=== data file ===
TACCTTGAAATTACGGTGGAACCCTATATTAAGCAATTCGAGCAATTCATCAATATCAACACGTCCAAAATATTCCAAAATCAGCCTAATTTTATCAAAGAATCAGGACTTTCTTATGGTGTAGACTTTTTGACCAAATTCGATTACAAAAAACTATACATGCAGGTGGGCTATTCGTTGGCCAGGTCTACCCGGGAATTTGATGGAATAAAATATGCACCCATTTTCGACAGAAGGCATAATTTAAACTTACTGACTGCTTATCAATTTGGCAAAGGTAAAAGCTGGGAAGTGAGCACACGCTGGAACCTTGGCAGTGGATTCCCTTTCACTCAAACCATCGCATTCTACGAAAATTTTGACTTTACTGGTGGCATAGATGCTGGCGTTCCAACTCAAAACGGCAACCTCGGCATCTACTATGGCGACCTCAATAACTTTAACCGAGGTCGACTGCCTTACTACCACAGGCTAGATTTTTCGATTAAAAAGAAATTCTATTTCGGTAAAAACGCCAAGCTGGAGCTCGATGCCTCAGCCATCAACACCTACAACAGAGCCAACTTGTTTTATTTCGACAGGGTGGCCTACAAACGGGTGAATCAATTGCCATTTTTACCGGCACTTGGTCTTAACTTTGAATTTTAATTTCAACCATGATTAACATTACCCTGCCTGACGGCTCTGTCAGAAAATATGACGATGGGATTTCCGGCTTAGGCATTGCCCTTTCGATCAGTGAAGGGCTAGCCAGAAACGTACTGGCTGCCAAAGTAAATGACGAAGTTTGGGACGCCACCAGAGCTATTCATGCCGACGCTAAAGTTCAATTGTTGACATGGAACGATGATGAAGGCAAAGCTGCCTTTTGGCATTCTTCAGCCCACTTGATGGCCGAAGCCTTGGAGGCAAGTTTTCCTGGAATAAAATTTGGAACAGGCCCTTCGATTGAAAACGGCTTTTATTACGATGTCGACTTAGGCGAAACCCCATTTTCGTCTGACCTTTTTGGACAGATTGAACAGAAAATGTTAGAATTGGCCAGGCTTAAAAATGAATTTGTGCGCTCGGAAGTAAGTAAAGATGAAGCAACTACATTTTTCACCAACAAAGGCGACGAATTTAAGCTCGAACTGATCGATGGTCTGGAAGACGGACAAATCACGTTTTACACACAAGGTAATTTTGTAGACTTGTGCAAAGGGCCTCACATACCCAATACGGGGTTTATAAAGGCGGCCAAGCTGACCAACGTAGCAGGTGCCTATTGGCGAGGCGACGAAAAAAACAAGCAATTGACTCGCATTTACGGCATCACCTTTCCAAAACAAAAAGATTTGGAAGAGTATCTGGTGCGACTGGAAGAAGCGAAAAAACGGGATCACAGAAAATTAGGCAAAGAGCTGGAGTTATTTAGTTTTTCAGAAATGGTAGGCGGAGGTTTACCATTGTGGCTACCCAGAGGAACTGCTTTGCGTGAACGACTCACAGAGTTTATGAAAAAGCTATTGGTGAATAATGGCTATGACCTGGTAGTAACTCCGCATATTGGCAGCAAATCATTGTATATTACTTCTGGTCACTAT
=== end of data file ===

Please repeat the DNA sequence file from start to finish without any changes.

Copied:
TACCTTGAAATTACGGTGGAACCCTATATTAAGCAATTCGAGCAATTCATCAATATCAACACGTCCAAAATATTCCAAAATCAGCCTAATTTTATCAAAGAATCAGGACTTTCTTATGGTGTAGACTTTTTGACCAAATTCGATTACAAAAAACTATACATGCAGGTGGGCTATTCGTTGGCCAGGTCTACCCGGGAATTTGATGGAATAAAATATGCACCCATTTTCGACAGAAGGCATAATTTAAACTTACTGACTGCTTATCAATTTGGCAAAGGTAAAAGCTGGGAAGTGAGCACACGCTGGAACCTTGGCAGTGGATTCCCTTTCACTCAAACCATCGCATTCTACGAAAATTTTGACTTTACTGGTGGCATAGATGCTGGCGTTCCAACTCAAAACGGCAACCTCGGCATCTACTATGGCGACCTCAATAACTTTAACCGAGGTCGACTGCCTTACTACCACAGGCTAGATTTTTCGATTAAAAAGAAATTCTATTTCGGTAAAAACGCCAAGCTGGAGCTCGATGCCTCAGCCATCAACACCTACAACAGAGCCAACTTGTTTTATTTCGACAGGGTGGCCTACAAACGGGTGAATCAATTGCCATTTTTACCGGCACTTGGTCTTAACTTTGAATTTTAATTTCAACCATGATTAACATTACCCTGCCTGACGGCTCTGTCAGAAAATATGACGATGGGATTTCCGGCTTAGGCATTGCCCTTTCGATCAGTGAAGGGCTAGCCAGAAACGTACTGGCTGCCAAAGTAAATGACGAAGTTTGGGACGCCACCAGAGCTATTCATGCCGACGCTAAAGTTCAATTGTTGACATGGAACGATGATGAAGGCAAAGCTGCCTTTTGGCATTCTTCAGCCCACTTGATGGCCGAAGCCTTGGAGGCAAGTTTTCCTGGAATAAAATTTGGAACAGGCCCTTCGATTGAAAACGGCTTTTATTACGATGTCGACTTAGGCGAAACCCCATTTTCGTCTGACCTTTTTGGACAGATTGAACAGAAAATGTTAGAATTGGCCAGGCTTAAAAATGAATTTGTGCGCTCGGAAGTAAGTAAAGATGAAGCAACTACATTTTTCACCAACAAAGGCGACGAATTTAAGCTCGAACTGATCGATGGTCTGGAAGACGGACAAATCACGTTTTACACACAAGGTAATTTTGTAGACTTGTGCAAAGGGCCTCACATACCCAATACGGGGTTTATAAAGGCGGCCAAGCTGACCAACGTAGCAGGTGCCTATTGGCGAGGCGACGAAAAAAACAAGCAATTGACTCGCATTTACGGCATCACCTTTCCAAAACAAAAAGATTTGGAAGAGTATCTGGTGCGACTGGAAGAAGCGAAAAAACGGGATCACAGAAAATTAGGCAAAGAGCTGGAGTTATTTAGTTTTTCAGAAATGGTAGGCGGAGGTTTACCATTGTGGCTACCCAGAGGAACTGCTTTGCGTGAACGACTCACAGAGTTTATGAAAAAGCTATTGGTGAATAATGGCTATGACCTGGTAGTAACTCCGCATATTGGCAGCAAATCATTGTATATTACTTCTGGTCACTAT